Progressive Strategists Find a Way to Break the Divide: Focus on the 'Strategic Racism' Used to Keep us Apart

Is this a blueprint for progressive victory?

On the same day California’s primary election produced decidedly mixed results last week — encouraging for Democrats, less so for progressives — progressive advocates gathered in Los Angeles learned about how politics in California (and nationwide) could be dramatically transformed by driving a stake through the heart of coded, dog-whistle racism, and by confronting it head-on with a call for cross-racial unity to create a better shared future.

The message — delivered in a two-hour presentation by communications expert Anat Shenker-Osorio (author of “Don't Buy It: The Trouble with Talking Nonsense about the Economy,” my review here) — was the result of ayear-long research partnership between her, Ian Haney López (author of “Dog Whistle Politics: How Coded Racial Appeals Have Reinvented Racism and Wrecked the Middle Class”) and Demos, the public policy nonprofit. They produced a national study, as well as customized versions for California, Ohio and Minnesota, all with broadly similar results.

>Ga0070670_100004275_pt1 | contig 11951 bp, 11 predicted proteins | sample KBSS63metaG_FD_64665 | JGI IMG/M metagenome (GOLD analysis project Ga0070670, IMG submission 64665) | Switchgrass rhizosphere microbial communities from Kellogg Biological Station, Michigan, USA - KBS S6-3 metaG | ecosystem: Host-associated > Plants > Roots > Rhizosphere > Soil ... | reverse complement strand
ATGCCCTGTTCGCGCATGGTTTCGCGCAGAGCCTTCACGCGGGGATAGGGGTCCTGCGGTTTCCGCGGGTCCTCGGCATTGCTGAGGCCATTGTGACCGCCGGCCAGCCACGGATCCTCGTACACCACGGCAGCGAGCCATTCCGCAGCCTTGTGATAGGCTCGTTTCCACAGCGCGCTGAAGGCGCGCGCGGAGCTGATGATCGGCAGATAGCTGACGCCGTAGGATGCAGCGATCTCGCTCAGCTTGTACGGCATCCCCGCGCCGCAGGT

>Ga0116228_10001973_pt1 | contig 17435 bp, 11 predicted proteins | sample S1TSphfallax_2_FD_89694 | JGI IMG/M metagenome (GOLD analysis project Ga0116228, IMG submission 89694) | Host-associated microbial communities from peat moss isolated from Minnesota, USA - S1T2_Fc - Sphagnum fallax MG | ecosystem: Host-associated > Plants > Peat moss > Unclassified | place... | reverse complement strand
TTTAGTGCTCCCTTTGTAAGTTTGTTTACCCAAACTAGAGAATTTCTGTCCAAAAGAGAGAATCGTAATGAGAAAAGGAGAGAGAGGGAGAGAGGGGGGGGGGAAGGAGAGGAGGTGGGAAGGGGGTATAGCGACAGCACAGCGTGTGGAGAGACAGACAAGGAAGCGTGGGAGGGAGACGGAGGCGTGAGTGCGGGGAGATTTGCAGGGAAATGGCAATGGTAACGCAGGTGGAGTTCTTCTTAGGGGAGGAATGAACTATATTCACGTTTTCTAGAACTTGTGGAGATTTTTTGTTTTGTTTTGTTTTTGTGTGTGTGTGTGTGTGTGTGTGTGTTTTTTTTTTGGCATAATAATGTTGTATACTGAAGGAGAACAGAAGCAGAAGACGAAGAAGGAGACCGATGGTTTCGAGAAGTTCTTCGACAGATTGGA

The central finding from a year of research, Shenker-Osorio explained, is the unexpected effectiveness of a suite of race-class narratives that call out scapegoating by greedy, wealthy special interests, and that call on people to unify across racial lines for the common good. Not only can racial justice and economic issues be addressed simultaneously, other issues involving the common good — such as environmental protection — gain support as well, even if they’re not being talked about directly.

“We set out first and foremost to speak to and mobilize the base,” Shenker-Osorio explained, but the messages they came up with also won broad support among “persuadable” voters, who hold a jumbled mix of progressive and reactionary views as well.